Those links all look pretty good. So outfitting totally depends on what you want to do, and how much you want to spend. Some things I would add to this is when you buy, especially the more expensive items, think about getting gear that will be useful for anything you might plan on doing.
Backpacks: if all you are ever going to do is overnighters, just by a daypack with lash points to attach gear. If you plan on doing anything longer, go with a bigger pack. If you pack carefully, you can pack for a week long trip in a medium sized bag. The really large bags are too heavy for an overnighter, not to mention that you would probably have to pack extra un-necessary stuff just to keep you gear from slopping around while you hike.
Stoves: how are you going to eat? Are you just going to do things like cup-a-soups/ramens? Then save money and weight with an alcohol stove or a Sterno stove. If you plan on more gourmet stylings, there are lots of options, and they can be expensive.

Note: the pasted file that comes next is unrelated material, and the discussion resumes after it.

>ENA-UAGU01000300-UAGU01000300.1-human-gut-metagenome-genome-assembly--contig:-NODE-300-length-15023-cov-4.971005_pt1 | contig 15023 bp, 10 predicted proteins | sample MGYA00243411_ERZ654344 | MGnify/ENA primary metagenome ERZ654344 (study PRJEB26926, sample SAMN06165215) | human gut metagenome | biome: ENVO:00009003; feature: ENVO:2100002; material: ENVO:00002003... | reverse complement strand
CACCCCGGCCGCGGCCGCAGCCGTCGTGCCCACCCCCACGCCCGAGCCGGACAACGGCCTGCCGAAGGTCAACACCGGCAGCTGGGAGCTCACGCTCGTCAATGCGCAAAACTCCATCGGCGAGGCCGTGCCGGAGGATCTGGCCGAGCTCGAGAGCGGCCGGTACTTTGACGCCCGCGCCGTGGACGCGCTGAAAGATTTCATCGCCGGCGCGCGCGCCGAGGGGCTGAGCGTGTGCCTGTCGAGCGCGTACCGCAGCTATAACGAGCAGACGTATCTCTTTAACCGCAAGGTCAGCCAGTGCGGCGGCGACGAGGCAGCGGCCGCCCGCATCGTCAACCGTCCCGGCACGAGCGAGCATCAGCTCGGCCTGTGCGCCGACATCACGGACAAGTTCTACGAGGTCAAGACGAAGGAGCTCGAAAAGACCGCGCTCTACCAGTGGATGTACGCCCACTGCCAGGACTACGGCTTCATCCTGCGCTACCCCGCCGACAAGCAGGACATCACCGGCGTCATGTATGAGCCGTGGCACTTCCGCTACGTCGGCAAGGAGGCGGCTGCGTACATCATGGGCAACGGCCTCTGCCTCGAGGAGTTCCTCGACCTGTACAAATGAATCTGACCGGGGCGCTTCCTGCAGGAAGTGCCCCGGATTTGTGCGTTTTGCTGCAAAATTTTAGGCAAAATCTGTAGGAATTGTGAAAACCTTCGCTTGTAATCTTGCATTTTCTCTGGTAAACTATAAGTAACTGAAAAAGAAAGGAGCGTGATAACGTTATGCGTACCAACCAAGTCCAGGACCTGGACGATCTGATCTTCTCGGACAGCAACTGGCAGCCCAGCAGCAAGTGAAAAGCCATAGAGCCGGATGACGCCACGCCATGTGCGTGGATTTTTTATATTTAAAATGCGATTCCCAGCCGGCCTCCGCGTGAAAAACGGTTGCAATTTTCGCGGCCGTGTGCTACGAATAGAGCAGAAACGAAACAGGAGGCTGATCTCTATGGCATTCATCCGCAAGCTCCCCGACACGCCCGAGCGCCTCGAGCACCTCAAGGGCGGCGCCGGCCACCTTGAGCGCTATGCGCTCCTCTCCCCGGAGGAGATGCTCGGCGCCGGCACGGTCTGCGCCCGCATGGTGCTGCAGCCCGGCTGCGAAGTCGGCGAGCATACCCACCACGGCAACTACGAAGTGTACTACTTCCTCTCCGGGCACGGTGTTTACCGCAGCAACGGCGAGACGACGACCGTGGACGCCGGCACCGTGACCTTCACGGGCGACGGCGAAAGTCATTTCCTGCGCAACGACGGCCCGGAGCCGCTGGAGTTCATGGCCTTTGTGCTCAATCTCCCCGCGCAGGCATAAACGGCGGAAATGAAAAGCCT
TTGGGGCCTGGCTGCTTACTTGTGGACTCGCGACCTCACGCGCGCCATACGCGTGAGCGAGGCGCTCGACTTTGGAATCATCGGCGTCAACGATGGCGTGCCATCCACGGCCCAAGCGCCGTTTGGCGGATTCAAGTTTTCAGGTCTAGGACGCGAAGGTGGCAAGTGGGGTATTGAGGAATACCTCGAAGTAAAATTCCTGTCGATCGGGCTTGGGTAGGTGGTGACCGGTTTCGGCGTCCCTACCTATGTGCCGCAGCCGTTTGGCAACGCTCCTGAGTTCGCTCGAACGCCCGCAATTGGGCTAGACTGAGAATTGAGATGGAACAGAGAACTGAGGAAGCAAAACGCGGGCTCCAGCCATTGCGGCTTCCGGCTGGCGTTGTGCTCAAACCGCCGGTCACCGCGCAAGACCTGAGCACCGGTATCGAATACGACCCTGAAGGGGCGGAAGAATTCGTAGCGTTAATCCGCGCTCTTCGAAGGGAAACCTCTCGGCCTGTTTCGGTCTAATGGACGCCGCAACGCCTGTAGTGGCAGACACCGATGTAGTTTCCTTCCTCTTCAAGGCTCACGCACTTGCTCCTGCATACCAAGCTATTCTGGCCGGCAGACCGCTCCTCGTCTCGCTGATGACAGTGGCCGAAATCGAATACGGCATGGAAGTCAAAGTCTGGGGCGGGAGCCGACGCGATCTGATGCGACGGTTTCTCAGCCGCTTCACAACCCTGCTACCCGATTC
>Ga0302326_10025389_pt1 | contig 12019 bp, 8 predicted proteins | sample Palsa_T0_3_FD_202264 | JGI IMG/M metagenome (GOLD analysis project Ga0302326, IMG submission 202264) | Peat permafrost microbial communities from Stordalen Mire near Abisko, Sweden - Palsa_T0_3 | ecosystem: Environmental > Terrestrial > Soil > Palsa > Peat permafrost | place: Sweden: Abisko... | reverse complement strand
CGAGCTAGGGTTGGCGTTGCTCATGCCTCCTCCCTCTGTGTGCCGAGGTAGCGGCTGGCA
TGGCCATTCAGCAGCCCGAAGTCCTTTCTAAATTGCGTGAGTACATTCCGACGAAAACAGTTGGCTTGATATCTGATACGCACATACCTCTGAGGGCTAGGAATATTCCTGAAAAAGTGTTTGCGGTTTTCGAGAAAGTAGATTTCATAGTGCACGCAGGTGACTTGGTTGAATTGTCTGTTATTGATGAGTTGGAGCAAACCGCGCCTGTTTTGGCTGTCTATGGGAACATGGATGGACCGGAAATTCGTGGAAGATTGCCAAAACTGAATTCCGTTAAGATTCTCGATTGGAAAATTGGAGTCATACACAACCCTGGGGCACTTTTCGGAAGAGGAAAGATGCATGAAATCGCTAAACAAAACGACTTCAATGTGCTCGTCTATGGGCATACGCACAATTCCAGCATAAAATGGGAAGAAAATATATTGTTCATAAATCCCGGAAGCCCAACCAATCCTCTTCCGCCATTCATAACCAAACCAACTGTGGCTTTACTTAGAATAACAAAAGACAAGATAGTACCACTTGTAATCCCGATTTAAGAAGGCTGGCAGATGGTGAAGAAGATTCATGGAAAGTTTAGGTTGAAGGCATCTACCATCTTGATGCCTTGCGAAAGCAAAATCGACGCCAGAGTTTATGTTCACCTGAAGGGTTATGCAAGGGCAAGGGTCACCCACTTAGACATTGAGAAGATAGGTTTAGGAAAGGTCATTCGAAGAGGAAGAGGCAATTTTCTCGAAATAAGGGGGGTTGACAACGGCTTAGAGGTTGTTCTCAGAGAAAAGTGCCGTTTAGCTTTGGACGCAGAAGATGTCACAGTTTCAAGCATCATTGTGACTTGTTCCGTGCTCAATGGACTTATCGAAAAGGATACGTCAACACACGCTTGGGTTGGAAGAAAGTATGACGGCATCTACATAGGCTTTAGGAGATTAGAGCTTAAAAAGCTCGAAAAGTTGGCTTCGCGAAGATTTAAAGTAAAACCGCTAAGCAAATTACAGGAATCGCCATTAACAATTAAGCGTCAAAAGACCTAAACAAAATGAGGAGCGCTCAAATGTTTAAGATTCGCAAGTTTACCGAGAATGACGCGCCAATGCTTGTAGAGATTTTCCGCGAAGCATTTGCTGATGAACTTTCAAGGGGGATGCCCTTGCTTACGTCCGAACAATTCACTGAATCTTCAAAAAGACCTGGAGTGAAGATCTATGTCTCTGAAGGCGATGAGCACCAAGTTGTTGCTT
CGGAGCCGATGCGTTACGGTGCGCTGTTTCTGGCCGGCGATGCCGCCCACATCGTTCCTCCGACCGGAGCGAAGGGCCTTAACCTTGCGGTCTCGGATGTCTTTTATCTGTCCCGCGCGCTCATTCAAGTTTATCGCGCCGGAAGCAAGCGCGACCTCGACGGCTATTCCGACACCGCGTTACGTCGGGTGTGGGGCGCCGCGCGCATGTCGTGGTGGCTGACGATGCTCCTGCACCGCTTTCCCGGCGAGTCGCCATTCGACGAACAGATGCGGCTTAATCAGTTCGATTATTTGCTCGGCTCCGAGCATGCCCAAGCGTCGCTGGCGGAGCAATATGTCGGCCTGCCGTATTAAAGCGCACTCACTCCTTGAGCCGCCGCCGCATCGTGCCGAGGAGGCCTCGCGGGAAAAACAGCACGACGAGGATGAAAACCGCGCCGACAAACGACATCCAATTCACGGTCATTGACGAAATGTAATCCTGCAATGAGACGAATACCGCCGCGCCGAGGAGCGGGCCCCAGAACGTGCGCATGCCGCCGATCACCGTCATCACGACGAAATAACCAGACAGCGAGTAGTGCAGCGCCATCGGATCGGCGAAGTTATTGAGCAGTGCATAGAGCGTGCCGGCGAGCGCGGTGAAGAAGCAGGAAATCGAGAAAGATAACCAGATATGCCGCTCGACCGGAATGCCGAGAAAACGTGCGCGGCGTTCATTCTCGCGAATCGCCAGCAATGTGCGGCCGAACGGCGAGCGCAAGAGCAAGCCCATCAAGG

You said you are planning on a hammock, so we won't talk about tents. Hammocks will save you on a lot of weight, so that is good.
Sleeping bag: remember it can get pretty cool in the park at night, so plan accordingly.
Hydration: I don't care for the taste of tablets, so I have a water filter. Tablets are initially cheaper and lighter, but I have had the same filter (ceramic type) for years, and no problems.
Here are some other tips. For a plate - frisbee. It's a plate and entertainment. Farm fresh eggs do not need to be refrigerated for up to a week. The hard part for that is keeping them from cracking, so pack carefully. Pack everything in zip-locks, this will help protect things from getting wet (or eggs on them if you didn't pack well) and make it easier to find stuff without unpacking your whole pack. If you do lash things to the outside of your pack, like your wading boots, lash them tightly. If they are swinging back and forth, it wastes your energy. Keep things compact and tight.
Hope this was somewhat helpful.